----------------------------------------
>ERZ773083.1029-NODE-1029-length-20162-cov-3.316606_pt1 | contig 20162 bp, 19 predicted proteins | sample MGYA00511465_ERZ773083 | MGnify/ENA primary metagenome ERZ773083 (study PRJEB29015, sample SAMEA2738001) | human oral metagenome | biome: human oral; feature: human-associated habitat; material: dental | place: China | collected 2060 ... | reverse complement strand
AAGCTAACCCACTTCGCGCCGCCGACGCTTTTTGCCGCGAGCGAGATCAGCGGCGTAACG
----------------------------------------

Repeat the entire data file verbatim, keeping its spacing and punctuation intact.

>ERZ773083.1029-NODE-1029-length-20162-cov-3.316606_pt1 | contig 20162 bp, 19 predicted proteins | sample MGYA00511465_ERZ773083 | MGnify/ENA primary metagenome ERZ773083 (study PRJEB29015, sample SAMEA2738001) | human oral metagenome | biome: human oral; feature: human-associated habitat; material: dental | place: China | collected 2060 ... | reverse complement strand
AAGCTAACCCACTTCGCGCCGCCGACGCTTTTTGCCGCGAGCGAGATCAGCGGCGTAACG